Overview over voltage regulators?

Hi, am curretnly kickstarting towards Arduino on a breadboard and then soon onmy own pcb. What I am still struggling with is the choice of components for power supply.

MIkrocontroller.net is big about 7805, LM317, LM723 ... The Arduino boards use completely different components. I do of course understand that there are different input and output voltages, fixed and regulatable, different loads, different voltage drops, different efficiencies (switching or linear) ... still I am completely missing an overview - starting with a table where the most common elements can be directly compared.
Especially concerning efficiency, I have problems getting those from a quick glance at the datasheet:

Especially, I have the following questions:
Arduino goes [Input]->5V->3.3V, as far as I understand. Would I want to use the same components? Checking Ebay, they don't seem to be common.
What would I use if I only wanted 3.3V? What would be the best choice for battery power (5V or 3.3V)?

I'm a fan of the xx1117's as 3.3v regulators (xx is some set of letters like LM or what not). They are a good choice for taking 5v down to 3.3v in my mind.

As for the 5v regulator, 7805's are always the ones I jump to. Widely available, fairly cheap.

In terms of efficiency, its never really something I have needed to worry about in my projects so can't be much help there.

Arduino goes [Input]->5V->3.3V, as far as I understand. Would I want to use the same components? Checking Ebay, they don't seem to be common.

The ones Arduino use seem a little weird and uncommon as they are surface mount components, and really in part I imagine they are chosen for reliability, size, and more importantly cost.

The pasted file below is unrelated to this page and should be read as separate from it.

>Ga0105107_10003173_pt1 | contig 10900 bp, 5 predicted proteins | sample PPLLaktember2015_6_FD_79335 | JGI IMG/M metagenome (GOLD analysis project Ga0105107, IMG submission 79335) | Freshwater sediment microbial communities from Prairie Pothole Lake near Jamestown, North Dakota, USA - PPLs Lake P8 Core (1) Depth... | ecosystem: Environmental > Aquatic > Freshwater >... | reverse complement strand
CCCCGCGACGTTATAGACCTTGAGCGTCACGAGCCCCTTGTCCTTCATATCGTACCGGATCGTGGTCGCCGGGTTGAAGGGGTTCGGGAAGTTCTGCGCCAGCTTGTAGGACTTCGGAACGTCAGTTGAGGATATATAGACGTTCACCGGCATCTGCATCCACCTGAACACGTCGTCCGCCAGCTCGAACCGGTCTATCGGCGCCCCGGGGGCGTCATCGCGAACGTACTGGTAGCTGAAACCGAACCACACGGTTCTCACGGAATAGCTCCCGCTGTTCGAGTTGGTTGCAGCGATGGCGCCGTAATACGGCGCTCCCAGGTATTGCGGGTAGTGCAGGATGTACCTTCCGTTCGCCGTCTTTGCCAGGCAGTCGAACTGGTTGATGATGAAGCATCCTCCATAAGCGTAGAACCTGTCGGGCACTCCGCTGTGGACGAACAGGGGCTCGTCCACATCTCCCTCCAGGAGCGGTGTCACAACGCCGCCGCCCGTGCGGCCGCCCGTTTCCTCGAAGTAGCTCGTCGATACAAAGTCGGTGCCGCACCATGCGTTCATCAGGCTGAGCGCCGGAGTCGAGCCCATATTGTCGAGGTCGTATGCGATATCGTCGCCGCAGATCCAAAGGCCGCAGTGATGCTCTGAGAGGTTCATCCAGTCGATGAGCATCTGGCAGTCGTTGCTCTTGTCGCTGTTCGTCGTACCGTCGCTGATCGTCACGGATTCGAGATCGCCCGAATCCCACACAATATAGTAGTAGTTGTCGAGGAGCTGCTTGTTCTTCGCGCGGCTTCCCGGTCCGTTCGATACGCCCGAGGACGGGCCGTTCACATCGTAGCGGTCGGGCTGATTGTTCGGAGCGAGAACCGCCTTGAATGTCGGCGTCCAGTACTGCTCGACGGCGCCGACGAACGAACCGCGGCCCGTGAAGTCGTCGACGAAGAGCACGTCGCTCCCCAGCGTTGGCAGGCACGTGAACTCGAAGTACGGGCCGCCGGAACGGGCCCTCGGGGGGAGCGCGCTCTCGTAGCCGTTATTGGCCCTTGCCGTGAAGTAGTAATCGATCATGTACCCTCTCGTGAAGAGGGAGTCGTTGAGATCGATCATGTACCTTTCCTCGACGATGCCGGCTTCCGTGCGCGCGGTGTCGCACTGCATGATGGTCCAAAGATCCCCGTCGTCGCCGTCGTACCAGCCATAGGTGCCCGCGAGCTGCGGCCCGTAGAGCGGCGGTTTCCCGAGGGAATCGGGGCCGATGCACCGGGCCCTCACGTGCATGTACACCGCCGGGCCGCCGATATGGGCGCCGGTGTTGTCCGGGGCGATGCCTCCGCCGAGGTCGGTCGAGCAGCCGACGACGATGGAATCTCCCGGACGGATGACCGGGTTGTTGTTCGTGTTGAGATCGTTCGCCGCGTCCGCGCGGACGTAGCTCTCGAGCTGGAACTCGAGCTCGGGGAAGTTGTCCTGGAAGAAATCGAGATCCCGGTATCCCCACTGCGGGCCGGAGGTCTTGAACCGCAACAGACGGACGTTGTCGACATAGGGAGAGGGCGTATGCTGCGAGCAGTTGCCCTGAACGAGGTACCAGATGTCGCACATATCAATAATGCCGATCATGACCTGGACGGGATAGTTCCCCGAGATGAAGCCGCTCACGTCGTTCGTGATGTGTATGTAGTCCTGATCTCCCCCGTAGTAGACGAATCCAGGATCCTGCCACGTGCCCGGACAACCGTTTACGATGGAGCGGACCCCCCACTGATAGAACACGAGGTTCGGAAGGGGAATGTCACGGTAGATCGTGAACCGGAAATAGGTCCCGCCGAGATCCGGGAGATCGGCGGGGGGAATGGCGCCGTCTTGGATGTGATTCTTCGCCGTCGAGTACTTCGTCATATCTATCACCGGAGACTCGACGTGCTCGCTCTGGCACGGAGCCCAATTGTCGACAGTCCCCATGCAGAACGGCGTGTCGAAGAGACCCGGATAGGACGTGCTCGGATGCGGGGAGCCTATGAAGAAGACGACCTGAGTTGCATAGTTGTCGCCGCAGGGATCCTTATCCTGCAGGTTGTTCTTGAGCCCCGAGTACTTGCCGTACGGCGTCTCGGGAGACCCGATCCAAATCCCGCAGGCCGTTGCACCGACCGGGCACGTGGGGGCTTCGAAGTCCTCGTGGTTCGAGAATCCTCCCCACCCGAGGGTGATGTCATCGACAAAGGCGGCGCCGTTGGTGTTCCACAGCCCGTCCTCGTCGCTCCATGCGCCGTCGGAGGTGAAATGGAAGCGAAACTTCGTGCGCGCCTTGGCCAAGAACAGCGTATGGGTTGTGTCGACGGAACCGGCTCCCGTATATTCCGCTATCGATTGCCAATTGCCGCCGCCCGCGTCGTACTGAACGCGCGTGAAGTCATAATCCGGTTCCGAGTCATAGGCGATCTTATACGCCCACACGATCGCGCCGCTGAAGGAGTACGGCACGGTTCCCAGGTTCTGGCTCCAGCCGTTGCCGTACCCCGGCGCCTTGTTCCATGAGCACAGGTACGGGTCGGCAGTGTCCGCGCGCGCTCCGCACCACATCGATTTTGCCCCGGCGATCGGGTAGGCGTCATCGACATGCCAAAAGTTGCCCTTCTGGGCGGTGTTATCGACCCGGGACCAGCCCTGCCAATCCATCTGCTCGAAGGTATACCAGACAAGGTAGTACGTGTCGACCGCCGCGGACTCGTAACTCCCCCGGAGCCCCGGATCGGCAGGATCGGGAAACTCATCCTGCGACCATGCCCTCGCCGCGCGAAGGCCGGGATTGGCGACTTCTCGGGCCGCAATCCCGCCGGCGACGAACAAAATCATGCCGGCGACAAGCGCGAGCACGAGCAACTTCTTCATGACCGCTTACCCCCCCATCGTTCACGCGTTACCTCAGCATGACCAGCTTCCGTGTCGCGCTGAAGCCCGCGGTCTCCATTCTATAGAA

I see no reason why you should hunt around for them when you can get others that do the same job.

What would I use if I only wanted 3.3V? What would be the best choice for battery power (5V or 3.3V)?

If you only want 3.3v, you can use the 3.3v version of the xx1117. It has a fairly wide range (I think 15v is the max input voltage).
If you are looking at battery powered, it really depends on the battery. If you have a 9v battery, then go with 5v, as there is less wasted in the regultation. Alternatively you could look at switching regulators which are much more efficient as they convert current to voltage (or vice versa) which means you are not dissipating the excess voltage as heat. If you look around, there are a number of breakout boards for step-up/step-down.

Some people will say it only makes sense to use a dc-dc converter, since standard
v.regs tend to waste power. But I'll only mention some v.reg considerations.

  1. most people use a 1-AMP v.reg, so try to go with that.

  2. you want a low-dropout [LDO] v.reg, so the usual 7805 and LM317 are not good
    choices. For TO-220, the LM2940 is a good choice. Most or a lot of smt v.regs are

  3. in regards packaging, I personally dislike the tiny SOT223 v.regs found on many
    boards. After LDO, the next most important aspect is Pd = power dissipation.
    The little SOT223 v.regs will overheat when dissipating more than 0.3W or so,
    and that's not much of a load, after all. For a 9V power source,
    Iload = 0.3W/(9V-5V) = only 75mA. That's really a tiny load current.

I prefer using a TO-220 for the main v.reg, since it can dissipate a lot more power
without overheating. Or at least a DPAK, which is inbetween TO-220 and SOT223.

  1. in regards having both 5V and 3.3V v.regs, I was EXTREMELY disappointed with my
    Duemilanove board when I discovered the 3.3V power went away when I disconnected
    from USB and ran off a battery. Nuf said.

I've useed LOTS of LM78xx & LM79xx parts. But, any "3-terminal" linear regulator is just as easy.

I've never built a switching regulator. A switching regulator requires more components (including an inductor) and it's more complicated to design. But where I work, most of our boards have switching regulators. It's not a big deal to add a component or two to a board, and you only have to go through the design process once. Some of our boards have a ~15V to 5V switching regulator, plus a 3.3V linear regulator.

Regulator chips can be fixed or ajdustable/variable. An adjustable regulator takes a couple of resistors to set the output voltage. Of course you can add a pot (and maybe some other circuitry) so that the user can adjust it.

As far as specs, of course the 1st thing to consider is the output voltage and output (load) current.

Then, you can check the input voltage range. It needs to handle whatever voltage you are putting-in. For example, depending on the exact part number you are using, the LM78xx chips can take up to 25 or ~40V. If you go over the rated input voltage, the part might die.